The list of passages could be multiplied to show that God demanded that some people not be received into the communion of the saints. The very fact that even one per-son is not to be received into the communion of the saints demonstrates that this first proposition is false.

Proposition 2 Is False

The second proposition states, “Romans 14 includes some matters of the faith.” This proposition stumbles in a number of areas:

1. A list is needed to designate which matters of faith are included in Romans 14. Sometimes a criticism is made that proposition 3 requires that someone make a list of matters of faith to distinguish them from matters of indifference. If this is judged a problem for proposition 3, it is a double problem for proposition 2. Proposition 2 also demands that matters of faith and indifference be distinguished, for all agree that matters of the faith and matters of indifference are to be treated differently. However, it goes another step and postulates that some matters of faith are included in Romans 14 and some are not. Therefore, a second list is needed to discriminate which matters of faith are included in Romans 14 and which are not.

2. Criteria are needed to make that list. Furthermore, someone needs to produce the criteria used to determine which matters of faith are included and which are not. (a) Are we to accept everyone’s ipse dixit with reference to fellowship to allow every man to become a law to him-self? In that case, there is no right and wrong committed in the realm of fellowship and all practices with referenceto fellowship are equally valid (a position shown to be false by John’s condemnation of the conduct of Diotrephes [3 John 9]). (b) Do we appoint some man (a pope) to make that decision for us? (c) Are there some discernible rules that can be formulated that will neatly separate Bible doctrines into two groups? Those who take proposition 2, opt for a set of rules (c) to distinguish which matters of faith fit in Romans 14.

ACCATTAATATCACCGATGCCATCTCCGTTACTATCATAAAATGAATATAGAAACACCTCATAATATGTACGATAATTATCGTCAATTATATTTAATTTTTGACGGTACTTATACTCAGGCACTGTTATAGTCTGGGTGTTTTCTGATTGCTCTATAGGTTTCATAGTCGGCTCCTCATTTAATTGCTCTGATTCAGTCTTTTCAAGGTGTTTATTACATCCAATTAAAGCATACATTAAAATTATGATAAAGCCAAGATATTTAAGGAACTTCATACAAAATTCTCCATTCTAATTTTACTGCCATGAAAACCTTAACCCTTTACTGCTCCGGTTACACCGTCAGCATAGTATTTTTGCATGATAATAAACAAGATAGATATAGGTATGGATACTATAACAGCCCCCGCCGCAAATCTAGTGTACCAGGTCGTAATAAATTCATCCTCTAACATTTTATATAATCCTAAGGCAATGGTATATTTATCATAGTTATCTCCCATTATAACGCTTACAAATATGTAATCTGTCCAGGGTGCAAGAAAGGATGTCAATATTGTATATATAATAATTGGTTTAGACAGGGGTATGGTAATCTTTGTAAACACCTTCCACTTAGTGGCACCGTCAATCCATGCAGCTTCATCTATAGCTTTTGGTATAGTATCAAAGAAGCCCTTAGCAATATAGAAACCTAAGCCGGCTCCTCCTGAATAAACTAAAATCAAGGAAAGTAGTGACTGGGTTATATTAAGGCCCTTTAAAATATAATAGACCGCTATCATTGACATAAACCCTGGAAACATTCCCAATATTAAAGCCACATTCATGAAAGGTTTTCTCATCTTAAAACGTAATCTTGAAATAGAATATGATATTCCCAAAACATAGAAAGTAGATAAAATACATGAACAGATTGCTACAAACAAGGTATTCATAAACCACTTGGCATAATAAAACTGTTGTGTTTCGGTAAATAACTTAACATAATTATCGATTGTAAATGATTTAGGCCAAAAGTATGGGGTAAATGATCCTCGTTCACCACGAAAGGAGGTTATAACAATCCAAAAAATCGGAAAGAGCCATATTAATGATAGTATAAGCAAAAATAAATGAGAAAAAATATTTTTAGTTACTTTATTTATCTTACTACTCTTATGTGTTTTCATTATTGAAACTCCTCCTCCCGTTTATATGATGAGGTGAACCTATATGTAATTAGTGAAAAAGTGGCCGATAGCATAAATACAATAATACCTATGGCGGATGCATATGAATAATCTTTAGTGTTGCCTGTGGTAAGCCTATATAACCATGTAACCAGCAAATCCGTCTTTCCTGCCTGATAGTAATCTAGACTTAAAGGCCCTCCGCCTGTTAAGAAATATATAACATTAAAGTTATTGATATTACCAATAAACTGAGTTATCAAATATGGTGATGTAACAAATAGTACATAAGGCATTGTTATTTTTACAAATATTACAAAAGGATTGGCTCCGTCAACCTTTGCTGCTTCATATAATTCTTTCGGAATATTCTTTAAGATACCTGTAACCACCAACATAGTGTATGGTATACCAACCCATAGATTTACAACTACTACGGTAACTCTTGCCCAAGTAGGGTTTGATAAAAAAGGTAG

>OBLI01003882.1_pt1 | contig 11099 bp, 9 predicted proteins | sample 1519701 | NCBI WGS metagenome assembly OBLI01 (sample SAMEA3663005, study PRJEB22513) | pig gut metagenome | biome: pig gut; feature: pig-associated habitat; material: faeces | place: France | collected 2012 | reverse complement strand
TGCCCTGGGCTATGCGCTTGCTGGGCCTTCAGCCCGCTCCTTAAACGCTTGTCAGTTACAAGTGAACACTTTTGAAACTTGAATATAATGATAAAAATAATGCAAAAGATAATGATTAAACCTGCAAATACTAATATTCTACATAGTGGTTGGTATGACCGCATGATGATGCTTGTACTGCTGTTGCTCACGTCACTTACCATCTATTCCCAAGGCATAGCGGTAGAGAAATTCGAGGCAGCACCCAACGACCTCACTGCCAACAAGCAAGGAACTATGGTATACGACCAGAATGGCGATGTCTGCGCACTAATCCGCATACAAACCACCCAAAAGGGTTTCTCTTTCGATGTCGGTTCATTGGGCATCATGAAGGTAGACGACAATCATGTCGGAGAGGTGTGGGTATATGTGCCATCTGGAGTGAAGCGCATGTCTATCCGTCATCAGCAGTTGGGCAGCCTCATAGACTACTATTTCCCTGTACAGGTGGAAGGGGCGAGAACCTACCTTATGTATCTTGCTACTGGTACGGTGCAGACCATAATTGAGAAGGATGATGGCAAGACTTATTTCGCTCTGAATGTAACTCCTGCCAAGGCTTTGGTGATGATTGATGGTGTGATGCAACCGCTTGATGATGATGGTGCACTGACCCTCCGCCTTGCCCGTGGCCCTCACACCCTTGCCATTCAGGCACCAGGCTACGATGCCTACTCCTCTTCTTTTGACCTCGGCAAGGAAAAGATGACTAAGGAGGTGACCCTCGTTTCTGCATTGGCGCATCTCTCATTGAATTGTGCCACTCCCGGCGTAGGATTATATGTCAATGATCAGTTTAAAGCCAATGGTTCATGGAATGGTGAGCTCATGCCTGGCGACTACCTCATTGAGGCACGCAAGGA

The most complete set of rules to determine which matters of faith are included in Romans 14 lists the following criteria:

a. It is limited to brethren.

b. It is an individual issue.

c. It is limited to those who are “fully convinced” in their own mind. This logically excludes:

(1) Those who are rebellious.

(2) Moral issues (because morality is innate to a man).

d. It is not applicable to those who promote error or are factious.

e. It is limited to areas in which there is no joint participation in the sin.

For the moment, let us accept these rules in order to make application. Let’s apply it to a man who conscientiously believes that the body will not be raised from the dead. He only discusses his position when brethren ask him what he believes, but somehow the whole congregation of which he is a member has learned his position.

Will the List Work?

The instructions of Romans 14 demand that the following conduct be shown toward the man involved in the issues under discussion:

1. Receive the brother just as Christ received you (14:1; 15:7).

2. Do not engage in doubtful disputations (14:1).

3. Do not set at nought your brother (14:3).

4. Do not condemn him (14:4, 13).

5. Those who are strong should not be an occasion of stumbling for the weak brother (14:13).

6. The matter should be kept to oneself and not preached (14:22).